Foto: Capillary with jetting liquid-liquid interface ©Copyright: Milad EftekhariLiquid jets are unstable and eventually form droplets to minimize the surface energy with the surrounding fluid. The transition from dripping to jetting and dynamics of the droplet pinch-off have been studied extensively for various systems, from pure Newtonian fluids to complex non-Newtonian liquids. The jetting process has received significant attention as it is a critical step in various three-dimensional (3D) printing techniques such as dropwise additive manufacturing and the direct ink writing method. In most of the applications surface active materials such as surfactants, nanoparticles, and polymers exist in the systems. The presence of surface-active materials reduces the liquid-fluid surface energies and in some cases generates a viscoelastic layer at the interface.
In this research, we aim to study the influence of interfacial viscoelasticity on the dripping to jetting transition. The study is conducted by the injection of an aqueous phase (nanoparticle dispersions) into an oil phase that contains surfactants over a wide range of flow rates. We tune the magnitude of interfacial viscoelasticity by changing the concentration of surfactants and nanoparticles.
Research question:
Does the dripping to jetting transition (critical flow rate) linearly increase by increasing the interfacial viscoelasticity?

Experiments:
1. Measurements of interfacial tension and surface elasticity for a range of particle and surfactant concentration using Profile analysis tensiometry, and Langmuir trough.
2. Dripping to jetting experiments for the selected systems using high-speed cameras and in-house setups.

Department: Transport processes at interfaces

Contact: Eftekhari, Milad, Dr. Schwarzenberger, Karin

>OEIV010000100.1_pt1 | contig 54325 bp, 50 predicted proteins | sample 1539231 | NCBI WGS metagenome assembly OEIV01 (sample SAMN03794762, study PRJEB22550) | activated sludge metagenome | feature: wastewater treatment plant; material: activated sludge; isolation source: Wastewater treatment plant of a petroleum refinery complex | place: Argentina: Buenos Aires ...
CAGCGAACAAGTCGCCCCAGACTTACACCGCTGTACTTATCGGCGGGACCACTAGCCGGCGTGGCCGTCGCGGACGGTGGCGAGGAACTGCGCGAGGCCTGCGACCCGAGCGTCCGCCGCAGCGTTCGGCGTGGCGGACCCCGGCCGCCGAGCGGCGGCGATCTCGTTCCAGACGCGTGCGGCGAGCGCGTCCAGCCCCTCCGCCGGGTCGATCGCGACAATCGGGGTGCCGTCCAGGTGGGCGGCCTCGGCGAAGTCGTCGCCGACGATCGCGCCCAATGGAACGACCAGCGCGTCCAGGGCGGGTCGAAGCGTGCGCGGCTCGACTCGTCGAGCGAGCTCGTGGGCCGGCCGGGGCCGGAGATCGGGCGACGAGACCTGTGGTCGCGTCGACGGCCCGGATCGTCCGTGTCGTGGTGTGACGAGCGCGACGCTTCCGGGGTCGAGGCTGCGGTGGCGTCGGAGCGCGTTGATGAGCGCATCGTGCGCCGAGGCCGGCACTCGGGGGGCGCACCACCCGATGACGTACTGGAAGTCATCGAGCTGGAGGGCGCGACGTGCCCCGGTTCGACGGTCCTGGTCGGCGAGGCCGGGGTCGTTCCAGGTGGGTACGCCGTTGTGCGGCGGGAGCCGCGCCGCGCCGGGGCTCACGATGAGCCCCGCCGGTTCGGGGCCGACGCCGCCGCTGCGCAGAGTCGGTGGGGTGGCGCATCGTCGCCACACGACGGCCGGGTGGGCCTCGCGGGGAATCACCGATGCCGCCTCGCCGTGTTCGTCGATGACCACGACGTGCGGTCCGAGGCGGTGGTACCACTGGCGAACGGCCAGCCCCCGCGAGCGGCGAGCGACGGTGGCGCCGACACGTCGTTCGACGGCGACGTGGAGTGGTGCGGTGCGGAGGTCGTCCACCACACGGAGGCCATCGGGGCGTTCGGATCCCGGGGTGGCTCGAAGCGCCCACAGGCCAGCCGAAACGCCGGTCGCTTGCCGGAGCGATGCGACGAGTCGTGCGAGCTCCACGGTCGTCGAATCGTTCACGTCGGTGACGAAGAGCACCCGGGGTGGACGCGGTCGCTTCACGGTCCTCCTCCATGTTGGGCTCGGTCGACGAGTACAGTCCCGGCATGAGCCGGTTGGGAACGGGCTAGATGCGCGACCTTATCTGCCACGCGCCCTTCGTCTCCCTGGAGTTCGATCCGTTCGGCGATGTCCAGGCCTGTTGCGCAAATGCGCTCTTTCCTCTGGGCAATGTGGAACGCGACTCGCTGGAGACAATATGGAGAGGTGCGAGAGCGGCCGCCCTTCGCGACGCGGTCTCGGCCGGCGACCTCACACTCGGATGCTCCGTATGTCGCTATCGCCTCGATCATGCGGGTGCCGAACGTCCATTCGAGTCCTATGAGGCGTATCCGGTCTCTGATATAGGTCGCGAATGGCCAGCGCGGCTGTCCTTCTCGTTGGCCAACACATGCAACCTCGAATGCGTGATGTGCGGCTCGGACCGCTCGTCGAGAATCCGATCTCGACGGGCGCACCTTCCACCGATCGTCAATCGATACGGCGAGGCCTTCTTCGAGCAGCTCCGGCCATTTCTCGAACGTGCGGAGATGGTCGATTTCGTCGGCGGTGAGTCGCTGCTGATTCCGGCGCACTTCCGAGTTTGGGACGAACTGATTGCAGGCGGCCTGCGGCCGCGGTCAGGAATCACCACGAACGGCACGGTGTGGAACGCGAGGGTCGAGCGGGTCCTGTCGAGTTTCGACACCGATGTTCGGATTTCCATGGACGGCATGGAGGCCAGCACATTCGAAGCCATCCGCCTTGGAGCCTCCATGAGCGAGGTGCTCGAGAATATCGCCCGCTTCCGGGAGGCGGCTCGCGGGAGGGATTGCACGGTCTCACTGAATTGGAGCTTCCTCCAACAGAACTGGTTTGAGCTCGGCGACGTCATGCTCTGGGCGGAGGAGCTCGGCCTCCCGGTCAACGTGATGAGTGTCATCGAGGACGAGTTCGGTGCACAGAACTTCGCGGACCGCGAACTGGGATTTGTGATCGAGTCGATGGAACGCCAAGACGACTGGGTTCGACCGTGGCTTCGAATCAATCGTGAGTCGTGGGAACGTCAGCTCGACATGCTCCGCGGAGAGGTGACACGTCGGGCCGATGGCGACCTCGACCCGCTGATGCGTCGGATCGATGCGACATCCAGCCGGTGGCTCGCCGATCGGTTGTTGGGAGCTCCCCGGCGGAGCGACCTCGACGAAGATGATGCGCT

Requirements

  • Field of study: chemical engineering, process engineering, fluid mechanics, or similar focus in chemistry or physics
  • Experience with laboratory work and imaging measurement techniques is beneficial

Conditions

  • Working in an international team
  • Duration: at least 6 months
  • Location: Dresden-Rossendorf

Online application

Please apply online: english / german

Druckversion


Construction and test of a reference measurement system for an industrial wire-mesh sensor for multiphase flow measurements (Id 313)

Student practical training / Bachelor theses / Diploma theses / Compulsory internship / Volunteer internship

Foto: reference measurements for multiphase measurement systems ©Copyright: Dr. Philipp WiedemannWire-mesh sensors allow for measuring the phase distribution of gas-liquid flows with high spatial and temporal resolution. For industrial applications (e.g. in power plants or chemical plants) previous projects already focussed on the development of data processing algorithms that convert the huge data sets into user friendly information, i.e. average void fraction and flow pattern. Hence, plant operators can now benefit from advanced process monitoring and operate their processes more efficiently.
The current developments focus on an enhanced system that includes online reference measurements in order to compensate drifts, which may result from changes of fluid properties when dealing with dynamic operation modes of the process. For this purpose, an existing concept should be converted into a final design, constructed and finally tested within the frame of an internship.

Department: Experimental Thermal Fluid Dynamics

Contact: Dr. Wiedemann, Philipp

Requirements

  • interest in practical work
  • manual skills
  • creativity
  • studies in process/energy/mechanical/electrical engineering
  • good written and oral communication skills in English AND German

Conditions

  • start: immediately
  • working in a multi-disciplinary team
  • remuneration according to HZDR internal regulations

Links:

Online application

Please apply online: english / german

Druckversion